Political violence continues in Pakistan ahead of polls

Islamabad: Violence by militants against politicians and campaign meetings in Pakistan continued unabated on Thursday, with 14 persons injured in a string of attacks, including one carried out by a suicide bomber in southern Sindh province.

National People's Party leader Ibrahim Jatoi, a candidate in the May 11 general election, had a narrow escape when a suicide bomber blew himself up near his motorcade at Shikarpur in Sindh this morning.

The bomber targeted the convoy at a toll plaza.

Jatoi told the media that he was not injured by the blast. Two of Jatoi's supporters were wounded and two vehicles were destroyed.

Jatoi, who belongs to the minority Shia community, is contesting polls to a parliamentary seat in Shikarpur area.

Police officials confirmed the attack was carried out by a suicide bomber. They said they had found the head and body parts of the attacker.

Security forces cordoned off the area and launched a search operation after the attack.

At Dera Murad Jamali in Balochistan province, a car bomb went off near the motorcade of independent candidate Allahdino Umrani though there were no casualties.

Later in the day, suspected militants fired 10 rockets at a campaign meeting organised by the Jamiat Ulema-e-Islam at Harnai in Balochistan.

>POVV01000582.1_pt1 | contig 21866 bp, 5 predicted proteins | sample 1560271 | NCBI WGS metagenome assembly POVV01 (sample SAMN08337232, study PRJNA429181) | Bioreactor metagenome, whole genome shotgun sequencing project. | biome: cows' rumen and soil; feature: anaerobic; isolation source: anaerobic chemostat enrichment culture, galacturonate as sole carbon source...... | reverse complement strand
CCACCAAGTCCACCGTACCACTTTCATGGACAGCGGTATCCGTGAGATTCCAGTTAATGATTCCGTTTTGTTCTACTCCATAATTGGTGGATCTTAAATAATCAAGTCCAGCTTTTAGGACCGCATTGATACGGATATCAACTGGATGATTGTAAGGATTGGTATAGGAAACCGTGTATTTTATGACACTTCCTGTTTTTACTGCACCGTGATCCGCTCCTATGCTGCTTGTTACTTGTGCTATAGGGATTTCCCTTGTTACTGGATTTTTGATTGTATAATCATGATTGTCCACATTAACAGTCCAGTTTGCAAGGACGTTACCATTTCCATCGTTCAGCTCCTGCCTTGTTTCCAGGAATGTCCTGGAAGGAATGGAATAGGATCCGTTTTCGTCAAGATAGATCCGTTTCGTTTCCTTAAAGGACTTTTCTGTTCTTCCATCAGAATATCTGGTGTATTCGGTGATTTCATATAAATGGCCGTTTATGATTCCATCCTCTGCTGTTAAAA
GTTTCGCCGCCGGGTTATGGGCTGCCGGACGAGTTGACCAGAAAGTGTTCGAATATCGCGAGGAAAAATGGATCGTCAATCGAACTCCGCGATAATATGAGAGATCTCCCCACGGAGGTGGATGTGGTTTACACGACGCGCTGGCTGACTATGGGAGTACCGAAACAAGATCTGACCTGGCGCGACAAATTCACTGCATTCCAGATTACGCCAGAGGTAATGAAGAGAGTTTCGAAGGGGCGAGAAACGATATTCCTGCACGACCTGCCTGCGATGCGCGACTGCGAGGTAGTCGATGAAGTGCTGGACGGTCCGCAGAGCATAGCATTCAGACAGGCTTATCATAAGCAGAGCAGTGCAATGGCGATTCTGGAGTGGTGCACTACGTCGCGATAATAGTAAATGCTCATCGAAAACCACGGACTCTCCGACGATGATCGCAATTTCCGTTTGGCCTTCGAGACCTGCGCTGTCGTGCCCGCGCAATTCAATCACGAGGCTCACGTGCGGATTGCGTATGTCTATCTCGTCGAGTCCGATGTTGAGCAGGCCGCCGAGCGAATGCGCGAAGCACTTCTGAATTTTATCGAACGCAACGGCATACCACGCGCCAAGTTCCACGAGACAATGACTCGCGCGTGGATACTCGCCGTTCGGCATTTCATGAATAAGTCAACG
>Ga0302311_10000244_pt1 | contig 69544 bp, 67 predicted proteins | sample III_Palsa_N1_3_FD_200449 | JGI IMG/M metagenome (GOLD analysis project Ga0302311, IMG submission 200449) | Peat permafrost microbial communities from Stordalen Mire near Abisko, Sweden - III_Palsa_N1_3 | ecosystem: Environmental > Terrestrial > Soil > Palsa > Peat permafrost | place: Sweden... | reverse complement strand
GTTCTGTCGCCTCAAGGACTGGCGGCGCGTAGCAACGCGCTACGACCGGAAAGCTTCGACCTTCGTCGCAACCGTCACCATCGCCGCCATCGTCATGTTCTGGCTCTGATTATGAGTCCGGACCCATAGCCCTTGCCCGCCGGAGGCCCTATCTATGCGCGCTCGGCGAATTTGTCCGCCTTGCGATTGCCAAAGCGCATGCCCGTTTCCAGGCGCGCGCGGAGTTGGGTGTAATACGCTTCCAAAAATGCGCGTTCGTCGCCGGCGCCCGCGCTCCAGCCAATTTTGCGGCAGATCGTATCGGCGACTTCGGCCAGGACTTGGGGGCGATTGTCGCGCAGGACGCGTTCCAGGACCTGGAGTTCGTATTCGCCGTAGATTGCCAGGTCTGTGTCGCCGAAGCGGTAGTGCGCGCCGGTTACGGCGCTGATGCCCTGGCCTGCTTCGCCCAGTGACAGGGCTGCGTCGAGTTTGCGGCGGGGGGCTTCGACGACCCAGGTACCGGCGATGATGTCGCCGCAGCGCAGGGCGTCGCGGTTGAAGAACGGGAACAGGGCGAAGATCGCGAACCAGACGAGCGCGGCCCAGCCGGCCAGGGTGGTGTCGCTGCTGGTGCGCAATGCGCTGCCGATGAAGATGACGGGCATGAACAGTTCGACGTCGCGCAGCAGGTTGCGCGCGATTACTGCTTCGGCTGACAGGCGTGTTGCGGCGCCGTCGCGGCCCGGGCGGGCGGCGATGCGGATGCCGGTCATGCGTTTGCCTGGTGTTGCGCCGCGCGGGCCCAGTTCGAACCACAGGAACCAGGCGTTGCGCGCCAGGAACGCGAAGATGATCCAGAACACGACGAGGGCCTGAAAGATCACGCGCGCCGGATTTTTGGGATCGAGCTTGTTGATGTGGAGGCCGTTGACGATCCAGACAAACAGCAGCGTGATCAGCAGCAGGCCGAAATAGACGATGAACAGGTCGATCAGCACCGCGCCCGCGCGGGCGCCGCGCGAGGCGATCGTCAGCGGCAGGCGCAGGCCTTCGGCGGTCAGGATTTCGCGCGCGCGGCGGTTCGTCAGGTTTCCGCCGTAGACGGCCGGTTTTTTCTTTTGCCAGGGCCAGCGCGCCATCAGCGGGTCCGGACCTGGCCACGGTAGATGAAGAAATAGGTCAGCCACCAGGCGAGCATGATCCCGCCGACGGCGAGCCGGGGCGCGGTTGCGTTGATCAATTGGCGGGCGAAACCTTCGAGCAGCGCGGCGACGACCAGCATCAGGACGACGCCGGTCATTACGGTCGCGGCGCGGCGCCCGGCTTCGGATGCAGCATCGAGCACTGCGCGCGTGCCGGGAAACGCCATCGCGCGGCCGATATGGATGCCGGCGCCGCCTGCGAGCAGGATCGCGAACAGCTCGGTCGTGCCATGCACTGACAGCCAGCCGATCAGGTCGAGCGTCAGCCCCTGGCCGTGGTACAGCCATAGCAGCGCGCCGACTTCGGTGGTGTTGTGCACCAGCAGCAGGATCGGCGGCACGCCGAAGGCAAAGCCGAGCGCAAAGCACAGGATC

The rockets landed in an open area and four men were injured in a subsequent stampede, police said. Law enforcement personnel cordoned off the area.

Maulana Muhammad Khan Shirani, the head of JUI's Balochistan chapter, and other senior leaders were to address the meeting.

Five activists of the PML-N were injured tonight when suspected militants lobbed a grenade at a campaign office in Killi Deba area of Quetta, the capital of Balochistan.

The attackers, who were riding a motorcycle, escaped after the attack.

In yet another incident, three persons were injured when militants fired at a convoy of Awami National Party workers in Mardan area of Khyber-Pakhtunkhwa province tonight.

No group claimed responsibility for the attacks, the latest in a series of assaults targeting politicians and campaign meetings ahead of Pakistan's landmark May 11 general election, which will mark the first democratic transition of power in the country's history.